IFP AND LIMEHOUSE CREATE IFP BOOKS

Ifp Rulesofpoker BlogFans of poker literature will delight in the news that the International Federation of Poker has teamed up with Limehouse Books to create IFP Books, the UK’s only imprint dedicated to poker.

The first title to be published will be The Rules of Poker, in August of this year; the definitive guide to the full spectrum of poker games from Texas hold’em to Omaha, and is edited by the poker playing novelist David Flusfeder, chairman of IFP’s distinguished International Rules Committee.

The book will also feature an introduction by the IFP’s President Anthony Holden, renowned biographer and author of the seminal poker memoir Big Deal.

“I am thrilled to have forged this alliance between IFP and Bobby Nayyar’s Limehouse Books, and to have found the perfect editor-in-chief in Natalie Galustian, who last year compiled the finest collection of rare poker books in the long history of the game,” said Holden.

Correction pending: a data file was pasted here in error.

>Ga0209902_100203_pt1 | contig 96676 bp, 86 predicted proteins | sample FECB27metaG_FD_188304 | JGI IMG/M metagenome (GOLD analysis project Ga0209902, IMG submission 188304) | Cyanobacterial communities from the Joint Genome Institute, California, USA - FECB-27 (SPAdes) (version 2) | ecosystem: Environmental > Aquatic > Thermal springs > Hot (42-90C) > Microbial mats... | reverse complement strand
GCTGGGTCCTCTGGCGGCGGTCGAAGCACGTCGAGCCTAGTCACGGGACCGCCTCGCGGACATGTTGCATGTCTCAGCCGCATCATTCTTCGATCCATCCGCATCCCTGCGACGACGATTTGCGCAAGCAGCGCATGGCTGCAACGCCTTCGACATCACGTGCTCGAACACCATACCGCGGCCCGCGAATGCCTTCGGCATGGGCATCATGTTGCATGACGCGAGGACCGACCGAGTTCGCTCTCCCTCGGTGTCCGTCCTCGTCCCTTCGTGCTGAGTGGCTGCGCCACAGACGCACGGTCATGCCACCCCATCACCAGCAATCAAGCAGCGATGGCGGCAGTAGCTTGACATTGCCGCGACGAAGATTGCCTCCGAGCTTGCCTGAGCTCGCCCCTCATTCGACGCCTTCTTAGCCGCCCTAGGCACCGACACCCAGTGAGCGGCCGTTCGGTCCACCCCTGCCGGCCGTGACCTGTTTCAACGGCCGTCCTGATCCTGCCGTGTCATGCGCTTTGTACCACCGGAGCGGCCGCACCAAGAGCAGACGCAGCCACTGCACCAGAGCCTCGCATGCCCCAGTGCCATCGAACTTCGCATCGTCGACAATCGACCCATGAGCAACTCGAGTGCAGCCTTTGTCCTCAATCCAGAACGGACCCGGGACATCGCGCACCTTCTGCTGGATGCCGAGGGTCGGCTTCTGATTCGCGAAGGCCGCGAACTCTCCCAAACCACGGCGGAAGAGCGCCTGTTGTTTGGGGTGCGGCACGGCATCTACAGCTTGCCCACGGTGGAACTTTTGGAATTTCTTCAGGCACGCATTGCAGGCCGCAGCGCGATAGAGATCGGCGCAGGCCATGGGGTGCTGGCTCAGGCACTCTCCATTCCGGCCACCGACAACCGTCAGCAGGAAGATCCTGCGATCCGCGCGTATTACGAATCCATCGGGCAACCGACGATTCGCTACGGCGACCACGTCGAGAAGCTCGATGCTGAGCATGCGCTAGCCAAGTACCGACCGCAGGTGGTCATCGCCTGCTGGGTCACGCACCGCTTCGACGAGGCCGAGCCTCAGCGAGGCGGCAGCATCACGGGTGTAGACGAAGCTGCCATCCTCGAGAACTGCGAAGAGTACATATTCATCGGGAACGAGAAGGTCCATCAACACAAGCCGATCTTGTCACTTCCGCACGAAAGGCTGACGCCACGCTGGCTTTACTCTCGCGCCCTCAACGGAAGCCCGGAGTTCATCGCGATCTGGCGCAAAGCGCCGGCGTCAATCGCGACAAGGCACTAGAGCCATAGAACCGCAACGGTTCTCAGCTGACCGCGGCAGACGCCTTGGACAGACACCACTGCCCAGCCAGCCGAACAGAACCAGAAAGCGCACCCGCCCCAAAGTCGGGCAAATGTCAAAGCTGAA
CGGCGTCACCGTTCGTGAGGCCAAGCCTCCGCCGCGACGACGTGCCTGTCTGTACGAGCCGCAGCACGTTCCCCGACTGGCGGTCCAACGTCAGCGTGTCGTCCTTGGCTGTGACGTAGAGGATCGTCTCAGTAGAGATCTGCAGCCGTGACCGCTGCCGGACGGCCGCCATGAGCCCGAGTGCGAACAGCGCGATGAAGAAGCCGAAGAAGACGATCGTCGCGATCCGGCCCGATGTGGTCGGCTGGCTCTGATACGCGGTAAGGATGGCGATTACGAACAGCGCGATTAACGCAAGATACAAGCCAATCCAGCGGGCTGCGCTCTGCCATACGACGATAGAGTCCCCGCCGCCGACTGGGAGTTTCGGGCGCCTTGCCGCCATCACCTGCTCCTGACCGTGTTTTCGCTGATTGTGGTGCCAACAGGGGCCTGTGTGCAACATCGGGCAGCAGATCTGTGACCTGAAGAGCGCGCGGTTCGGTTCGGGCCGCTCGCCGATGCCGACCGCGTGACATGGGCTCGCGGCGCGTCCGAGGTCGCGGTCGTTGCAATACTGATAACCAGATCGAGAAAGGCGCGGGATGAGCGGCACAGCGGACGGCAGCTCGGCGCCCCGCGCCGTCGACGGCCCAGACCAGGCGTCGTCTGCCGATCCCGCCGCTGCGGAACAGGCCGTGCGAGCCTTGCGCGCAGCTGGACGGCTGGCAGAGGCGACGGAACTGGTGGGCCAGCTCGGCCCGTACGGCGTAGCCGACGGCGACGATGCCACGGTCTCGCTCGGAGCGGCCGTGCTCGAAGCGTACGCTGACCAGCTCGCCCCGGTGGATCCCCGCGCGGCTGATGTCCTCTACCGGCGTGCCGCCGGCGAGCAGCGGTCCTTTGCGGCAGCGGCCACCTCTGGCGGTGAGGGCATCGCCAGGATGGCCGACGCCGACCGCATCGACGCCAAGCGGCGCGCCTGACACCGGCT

Plans for IFP Books include producing a volume each year which will aim to combine the authority and global reach of the Federation with the quality and style that are the trademarks of Limehouse, which has grown to publish eight print titles since it’s founding in October 2009.

‘I’ve enjoyed playing poker ever since I read Big Deal several years ago,” said Nayyar of Limehouse. “So now it is a great honour to be working with Anthony Holden and the IFP team to craft dedicated poker titles that will be distributed worldwide in print and digital.

“Our remit is to maintain the high production and design standards of Limehouse Books, and focus on commissioning new titles, whilst republishing classic poker texts that are no longer in print. This is an exciting proposition, as poker is a game that goes from strength to strength.’

Those keen to get hold of what will be an historic book in the history of the IFP will have to wait until August, when The Rules of Poker will be published in hardback, priced at £12.99.